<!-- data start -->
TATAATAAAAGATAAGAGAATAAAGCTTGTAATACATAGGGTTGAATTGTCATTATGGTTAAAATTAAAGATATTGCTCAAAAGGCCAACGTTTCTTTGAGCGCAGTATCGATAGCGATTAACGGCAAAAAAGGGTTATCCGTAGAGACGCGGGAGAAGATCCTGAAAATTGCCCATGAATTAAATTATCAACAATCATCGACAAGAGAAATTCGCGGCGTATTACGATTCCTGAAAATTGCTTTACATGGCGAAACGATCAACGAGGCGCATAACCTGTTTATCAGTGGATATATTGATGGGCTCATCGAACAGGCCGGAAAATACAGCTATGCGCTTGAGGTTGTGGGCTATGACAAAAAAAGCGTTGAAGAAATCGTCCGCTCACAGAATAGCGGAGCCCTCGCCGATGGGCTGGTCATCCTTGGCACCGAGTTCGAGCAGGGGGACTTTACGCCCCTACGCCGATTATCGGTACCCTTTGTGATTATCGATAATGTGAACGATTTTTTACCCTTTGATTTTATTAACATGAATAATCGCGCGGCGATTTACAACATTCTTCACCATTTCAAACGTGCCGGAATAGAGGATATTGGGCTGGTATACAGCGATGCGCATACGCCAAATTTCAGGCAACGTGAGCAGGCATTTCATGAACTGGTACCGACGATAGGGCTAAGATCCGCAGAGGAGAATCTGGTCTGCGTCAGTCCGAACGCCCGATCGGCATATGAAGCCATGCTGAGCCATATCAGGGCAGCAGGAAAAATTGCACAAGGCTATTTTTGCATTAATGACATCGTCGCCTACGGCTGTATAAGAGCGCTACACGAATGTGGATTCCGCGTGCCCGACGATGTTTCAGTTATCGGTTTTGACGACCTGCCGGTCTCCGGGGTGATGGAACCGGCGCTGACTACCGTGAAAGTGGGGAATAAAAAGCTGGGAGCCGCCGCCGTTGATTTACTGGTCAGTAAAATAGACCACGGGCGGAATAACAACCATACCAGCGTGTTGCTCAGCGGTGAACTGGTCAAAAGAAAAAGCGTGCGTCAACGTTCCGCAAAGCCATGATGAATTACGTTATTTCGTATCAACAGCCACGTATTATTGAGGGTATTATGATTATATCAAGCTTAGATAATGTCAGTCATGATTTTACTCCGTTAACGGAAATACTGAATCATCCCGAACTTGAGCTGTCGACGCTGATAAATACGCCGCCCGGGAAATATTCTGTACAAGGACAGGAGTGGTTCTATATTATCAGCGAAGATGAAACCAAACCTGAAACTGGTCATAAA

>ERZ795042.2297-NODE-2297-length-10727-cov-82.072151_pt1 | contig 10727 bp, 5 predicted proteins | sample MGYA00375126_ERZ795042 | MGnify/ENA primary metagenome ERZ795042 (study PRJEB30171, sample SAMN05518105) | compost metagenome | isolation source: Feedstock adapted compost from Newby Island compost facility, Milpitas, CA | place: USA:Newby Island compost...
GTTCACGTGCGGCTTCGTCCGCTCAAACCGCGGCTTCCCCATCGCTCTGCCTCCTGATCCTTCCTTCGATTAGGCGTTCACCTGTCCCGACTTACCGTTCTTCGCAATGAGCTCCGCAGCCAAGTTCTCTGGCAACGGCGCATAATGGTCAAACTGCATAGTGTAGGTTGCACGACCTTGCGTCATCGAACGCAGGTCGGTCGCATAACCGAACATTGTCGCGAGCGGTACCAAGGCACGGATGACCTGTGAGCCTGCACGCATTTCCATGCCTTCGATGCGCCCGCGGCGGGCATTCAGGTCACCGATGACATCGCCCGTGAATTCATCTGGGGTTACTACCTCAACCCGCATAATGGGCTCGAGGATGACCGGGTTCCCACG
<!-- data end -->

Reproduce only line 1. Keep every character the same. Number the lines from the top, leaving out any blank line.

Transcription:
TATAATAAAAGATAAGAGAATAAAGCTTGTAATACATAGGGTTGAATTGTCATTATGGTTAAAATTAAAGATATTGCTCAAAAGGCCAACGTTTCTTTGAGCGCAGTATCGATAGCGATTAACGGCAAAAAAGGGTTATCCGTAGAGACGCGGGAGAAGATCCTGAAAATTGCCCATGAATTAAATTATCAACAATCATCGACAAGAGAAATTCGCGGCGTATTACGATTCCTGAAAATTGCTTTACATGGCGAAACGATCAACGAGGCGCATAACCTGTTTATCAGTGGATATATTGATGGGCTCATCGAACAGGCCGGAAAATACAGCTATGCGCTTGAGGTTGTGGGCTATGACAAAAAAAGCGTTGAAGAAATCGTCCGCTCACAGAATAGCGGAGCCCTCGCCGATGGGCTGGTCATCCTTGGCACCGAGTTCGAGCAGGGGGACTTTACGCCCCTACGCCGATTATCGGTACCCTTTGTGATTATCGATAATGTGAACGATTTTTTACCCTTTGATTTTATTAACATGAATAATCGCGCGGCGATTTACAACATTCTTCACCATTTCAAACGTGCCGGAATAGAGGATATTGGGCTGGTATACAGCGATGCGCATACGCCAAATTTCAGGCAACGTGAGCAGGCATTTCATGAACTGGTACCGACGATAGGGCTAAGATCCGCAGAGGAGAATCTGGTCTGCGTCAGTCCGAACGCCCGATCGGCATATGAAGCCATGCTGAGCCATATCAGGGCAGCAGGAAAAATTGCACAAGGCTATTTTTGCATTAATGACATCGTCGCCTACGGCTGTATAAGAGCGCTACACGAATGTGGATTCCGCGTGCCCGACGATGTTTCAGTTATCGGTTTTGACGACCTGCCGGTCTCCGGGGTGATGGAACCGGCGCTGACTACCGTGAAAGTGGGGAATAAAAAGCTGGGAGCCGCCGCCGTTGATTTACTGGTCAGTAAAATAGACCACGGGCGGAATAACAACCATACCAGCGTGTTGCTCAGCGGTGAACTGGTCAAAAGAAAAAGCGTGCGTCAACGTTCCGCAAAGCCATGATGAATTACGTTATTTCGTATCAACAGCCACGTATTATTGAGGGTATTATGATTATATCAAGCTTAGATAATGTCAGTCATGATTTTACTCCGTTAACGGAAATACTGAATCATCCCGAACTTGAGCTGTCGACGCTGATAAATACGCCGCCCGGGAAATATTCTGTACAAGGACAGGAGTGGTTCTATATTATCAGCGAAGATGAAACCAAACCTGAAACTGGTCATAAA